• There may be several connecting flights.

new zealand, nelson

Photos in Video

Posted on 09.13.08 at 21:48
Pūoro (Music): Let Me Lie, Hayley Westenra
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Here I am, daydreaming again and I stumbled on these videos on Youtube:

This first one brought a tear to my eye. Amazing photography, and music by Hayley Westenra... who I pretty much would run off into the sunset with. hehe.

The other (embedding was disabled... shucks...) I thought was very well done, and really got me all fired up for some reason. The music might be fairly well known, but with the photography... I don't know I just really like it.


ambulance, ambo

Fallen Bretheren

Posted on 09.10.08 at 22:05
Piropiro (Mood): sympatheticsympathetic
Tags: , , , , ,

An officer has fallen in South Auckland today. Sergeant Don Wilkinson and his partner were gunned down this morning during an undercover operation to plant a tracking device. His partner survived multiple shots, but  Don Wilkinson died almost instantly. You can read the whole story here: www.nzherald.co.nz/section/1/story.cfm

Every time I hear about a line of duty death, anywhere in the world, it hits home. I take a moment, say a prayer and have a thought. I hope that everyone reading this will do the same. I wrote an email to NewstalkZB radio that stated the following:
I am an Emergency Medical Technician and Firefighter in the United States listening to you online. I work side by side with Law Enforcement every day, and all of us are like family. I would like to express to the family, co-workers and everyone in New Zealand my deepest sympathies and support in dealing with this tragedy.
Larry Williams read it on the air. For everyone that may have heard it, I meant it. My heart goes out to everyone that has been effected by this horrible event. Especially the family.

new zealand, nelson


Posted on 09.10.08 at 17:25
Piropiro (Mood): excitedexcited
Pūoro (Music): Newstalk NZ
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I thought it might be a good idea to start getting insight to current events, music, and the Kiwi Accent. Just for kicks, I googled "New Zealand Radio" and this is one of the first things I found:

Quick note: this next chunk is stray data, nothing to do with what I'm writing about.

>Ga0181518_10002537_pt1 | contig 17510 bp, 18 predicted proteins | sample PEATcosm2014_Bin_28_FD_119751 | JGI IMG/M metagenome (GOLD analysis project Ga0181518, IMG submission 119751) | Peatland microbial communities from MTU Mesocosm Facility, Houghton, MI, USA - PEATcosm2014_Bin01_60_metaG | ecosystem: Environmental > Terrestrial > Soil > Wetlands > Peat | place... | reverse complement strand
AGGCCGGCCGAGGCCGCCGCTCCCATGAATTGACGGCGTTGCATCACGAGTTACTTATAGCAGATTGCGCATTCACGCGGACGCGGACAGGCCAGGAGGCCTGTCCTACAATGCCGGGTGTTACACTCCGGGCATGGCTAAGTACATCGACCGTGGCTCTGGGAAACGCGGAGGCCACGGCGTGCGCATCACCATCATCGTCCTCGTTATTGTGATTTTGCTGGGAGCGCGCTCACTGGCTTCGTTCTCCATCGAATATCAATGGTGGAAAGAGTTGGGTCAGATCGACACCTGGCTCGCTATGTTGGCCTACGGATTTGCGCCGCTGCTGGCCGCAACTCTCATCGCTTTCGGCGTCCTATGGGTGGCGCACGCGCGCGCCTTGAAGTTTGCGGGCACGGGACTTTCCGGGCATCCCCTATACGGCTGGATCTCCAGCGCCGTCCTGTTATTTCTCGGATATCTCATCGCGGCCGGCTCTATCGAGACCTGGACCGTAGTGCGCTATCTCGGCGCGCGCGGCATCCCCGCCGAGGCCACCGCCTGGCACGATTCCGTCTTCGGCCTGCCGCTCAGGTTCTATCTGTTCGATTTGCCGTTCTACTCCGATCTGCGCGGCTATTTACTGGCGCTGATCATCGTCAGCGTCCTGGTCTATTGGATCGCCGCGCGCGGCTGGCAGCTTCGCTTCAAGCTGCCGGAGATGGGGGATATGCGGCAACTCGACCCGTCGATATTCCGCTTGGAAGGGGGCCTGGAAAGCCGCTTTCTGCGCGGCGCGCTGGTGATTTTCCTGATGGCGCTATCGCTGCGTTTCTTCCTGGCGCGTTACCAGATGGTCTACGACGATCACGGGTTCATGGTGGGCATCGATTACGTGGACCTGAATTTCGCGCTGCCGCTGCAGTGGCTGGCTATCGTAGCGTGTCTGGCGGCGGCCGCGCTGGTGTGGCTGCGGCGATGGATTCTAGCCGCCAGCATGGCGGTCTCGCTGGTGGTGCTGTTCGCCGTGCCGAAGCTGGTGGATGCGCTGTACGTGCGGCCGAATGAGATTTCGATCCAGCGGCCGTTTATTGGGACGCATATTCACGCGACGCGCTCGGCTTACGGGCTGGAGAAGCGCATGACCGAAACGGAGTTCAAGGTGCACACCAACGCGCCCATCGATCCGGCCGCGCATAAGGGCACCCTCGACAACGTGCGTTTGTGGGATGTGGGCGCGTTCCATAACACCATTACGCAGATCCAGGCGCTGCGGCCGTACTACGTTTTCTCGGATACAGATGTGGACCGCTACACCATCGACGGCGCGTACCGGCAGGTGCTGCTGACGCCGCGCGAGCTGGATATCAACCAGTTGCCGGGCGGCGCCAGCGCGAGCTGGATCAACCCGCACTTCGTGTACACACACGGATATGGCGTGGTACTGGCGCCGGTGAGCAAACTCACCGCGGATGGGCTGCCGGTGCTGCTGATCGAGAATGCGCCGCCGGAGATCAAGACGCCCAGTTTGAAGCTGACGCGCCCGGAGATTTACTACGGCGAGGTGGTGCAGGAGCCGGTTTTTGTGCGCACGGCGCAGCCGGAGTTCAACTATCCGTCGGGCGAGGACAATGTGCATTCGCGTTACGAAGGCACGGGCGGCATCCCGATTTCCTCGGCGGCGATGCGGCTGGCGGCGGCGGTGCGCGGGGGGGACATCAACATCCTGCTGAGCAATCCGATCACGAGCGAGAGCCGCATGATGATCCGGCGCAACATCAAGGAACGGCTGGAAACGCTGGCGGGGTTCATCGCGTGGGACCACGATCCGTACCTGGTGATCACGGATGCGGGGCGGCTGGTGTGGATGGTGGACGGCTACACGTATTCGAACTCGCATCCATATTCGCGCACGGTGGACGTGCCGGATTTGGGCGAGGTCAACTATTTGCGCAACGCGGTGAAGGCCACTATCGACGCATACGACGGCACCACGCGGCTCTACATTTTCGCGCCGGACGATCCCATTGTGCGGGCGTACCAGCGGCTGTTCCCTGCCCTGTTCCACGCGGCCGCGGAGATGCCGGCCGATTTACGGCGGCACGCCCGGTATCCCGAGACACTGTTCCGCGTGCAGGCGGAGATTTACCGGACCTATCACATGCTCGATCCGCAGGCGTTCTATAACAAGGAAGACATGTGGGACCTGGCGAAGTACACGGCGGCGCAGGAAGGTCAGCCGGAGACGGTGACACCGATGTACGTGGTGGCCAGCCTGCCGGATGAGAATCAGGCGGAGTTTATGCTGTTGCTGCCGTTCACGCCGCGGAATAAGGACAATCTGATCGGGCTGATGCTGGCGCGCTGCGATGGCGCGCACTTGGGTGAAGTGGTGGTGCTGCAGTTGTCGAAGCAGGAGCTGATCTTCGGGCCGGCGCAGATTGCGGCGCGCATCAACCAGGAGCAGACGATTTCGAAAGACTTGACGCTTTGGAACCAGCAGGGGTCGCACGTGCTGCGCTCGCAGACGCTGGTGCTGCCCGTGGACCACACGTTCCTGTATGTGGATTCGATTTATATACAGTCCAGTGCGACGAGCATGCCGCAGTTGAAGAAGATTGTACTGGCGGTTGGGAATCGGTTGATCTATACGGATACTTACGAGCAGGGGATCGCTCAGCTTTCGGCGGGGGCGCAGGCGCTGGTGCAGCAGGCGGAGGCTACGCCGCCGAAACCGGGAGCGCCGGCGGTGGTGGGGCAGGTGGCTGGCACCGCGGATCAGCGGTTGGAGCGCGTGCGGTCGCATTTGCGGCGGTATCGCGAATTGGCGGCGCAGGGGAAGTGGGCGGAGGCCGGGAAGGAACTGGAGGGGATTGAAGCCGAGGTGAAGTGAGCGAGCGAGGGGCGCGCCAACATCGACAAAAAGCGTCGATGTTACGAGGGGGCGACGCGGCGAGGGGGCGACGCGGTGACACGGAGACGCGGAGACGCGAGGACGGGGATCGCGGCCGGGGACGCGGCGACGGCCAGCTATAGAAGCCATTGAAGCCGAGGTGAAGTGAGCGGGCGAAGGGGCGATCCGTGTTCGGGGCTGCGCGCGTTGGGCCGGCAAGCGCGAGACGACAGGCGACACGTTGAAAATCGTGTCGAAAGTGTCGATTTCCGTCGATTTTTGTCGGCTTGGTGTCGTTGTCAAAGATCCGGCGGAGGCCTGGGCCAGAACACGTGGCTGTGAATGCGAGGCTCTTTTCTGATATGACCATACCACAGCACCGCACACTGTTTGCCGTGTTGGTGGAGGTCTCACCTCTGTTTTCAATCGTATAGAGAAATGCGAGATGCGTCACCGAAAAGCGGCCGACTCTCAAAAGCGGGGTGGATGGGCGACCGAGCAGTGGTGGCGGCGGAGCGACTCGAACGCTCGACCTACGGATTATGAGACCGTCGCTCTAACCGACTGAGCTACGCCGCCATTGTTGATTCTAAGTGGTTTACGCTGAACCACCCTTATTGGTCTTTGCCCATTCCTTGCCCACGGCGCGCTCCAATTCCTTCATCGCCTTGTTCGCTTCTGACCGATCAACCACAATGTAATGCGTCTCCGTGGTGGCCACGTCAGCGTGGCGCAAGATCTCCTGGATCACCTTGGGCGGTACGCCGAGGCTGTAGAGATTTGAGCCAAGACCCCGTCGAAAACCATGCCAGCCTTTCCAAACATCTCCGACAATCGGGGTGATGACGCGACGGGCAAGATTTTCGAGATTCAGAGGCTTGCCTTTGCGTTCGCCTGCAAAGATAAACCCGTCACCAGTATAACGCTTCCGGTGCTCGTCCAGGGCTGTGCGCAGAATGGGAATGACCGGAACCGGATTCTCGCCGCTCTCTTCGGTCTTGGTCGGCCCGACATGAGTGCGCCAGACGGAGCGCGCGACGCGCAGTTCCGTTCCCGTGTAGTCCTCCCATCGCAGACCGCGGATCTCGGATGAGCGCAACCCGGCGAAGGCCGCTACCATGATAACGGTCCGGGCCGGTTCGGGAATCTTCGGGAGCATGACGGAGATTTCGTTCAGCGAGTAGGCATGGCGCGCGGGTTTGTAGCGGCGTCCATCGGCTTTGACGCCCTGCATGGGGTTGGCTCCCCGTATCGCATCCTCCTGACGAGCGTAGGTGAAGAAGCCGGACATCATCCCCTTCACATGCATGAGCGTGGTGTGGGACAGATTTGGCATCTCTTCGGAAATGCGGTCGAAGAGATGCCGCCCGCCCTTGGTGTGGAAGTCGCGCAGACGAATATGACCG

Streaming Radio! Wooo! I've been listening to a few different stations for the past couple days. Newstalk ZB has been the most insightful to current events and the accent for sure. I'm listening to it right now in fact, and just found out that the last Dolphin in Marineland at Napier, Kelly, has died. (www.stuff.co.nz/4689041a11.html)

rescue, pickup

From 911 to 111

Posted on 09.09.08 at 00:36
Piropiro (Mood): determineddetermined
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For the past five years I have been involved in Emergency Services. It all started when I was still in high school when I started volunteering for my local fire department. I saw it as a random life occurrence, but my parents would just laugh at that and proceed to regale you with tales of a young boy running around the house with fire truck and ambulance toys making siren noises in 80% of his waking moments.

I was hooked my first call for service. It was about 9:30 at night, a day after I was issued a pager and the go-ahead from the chief that I had enough training to respond on calls. Two of us responded from our station for a cardiac event. I sat shotgun in the engine, and was enthralled with the mountainsides lighting up red as we passed by. I thought that was cool enough, but I had no idea what was coming next. The ambulance from the closest station arrived, and immediately called for a "Chopper Go." We are far enough away from any major hospitals that critical patients usually get flown out by helicopter. That night, it was our job in the engine to be the contact on the ground for St Anthony's Flight for Life.

There I was, my very first call standing like an idiot in my shiny bright yellow suit being pelted by gravel as my very first up close and personal helicopter landed mere feet away. So, as I said before, I was hooked. I have been an EMT-Basic for three years, I work on an ambulance and in a 911 center for a living, and I still volunteer. Paramedic school is right on the horizon for me, and I am currently enrolled in all of the pre-requisites needed for it. EMS is my passion. It's really gratifying to be doing a job where you are giving back and making a real difference.

I have always had an interest in New Zealand. It wasn't until I visited a specific website fairly recently that I spiraled into this obsessive frenzy of actually moving there. The website is that of St John Ambulance of New Zealand. Pure curiosity brought me there on a slow shift at about 3am. When I stumbled upon their page about international employment, I had quite and "eyebrow moment." You all know exactly what I'm talking about. We've all had them. They're the moments when you look at something, you kind of half purse your lips, your eyebrows go up, and you go, "hmm. This might work..."

Those words reverberated through my brain. This might work... And that my friends, is what got me going. I started researching other ambulance companies as well. St John does most of EMS for the country. There is  Wellington Free Ambulance that covers the city of Wellington, and several other smaller companies that cover smaller area. St John and WFA seem to be the ones the most interested in hiring from overseas.

There are obviously a lot of differences I'll have to deal with being an EMS professional across the hemispheres. Not least of which is vehicles and driving. Lets start with the biggies like, "What the heck is the steering wheel doing over there?" and "Why is oncoming traffic driving straight towards my face?!?"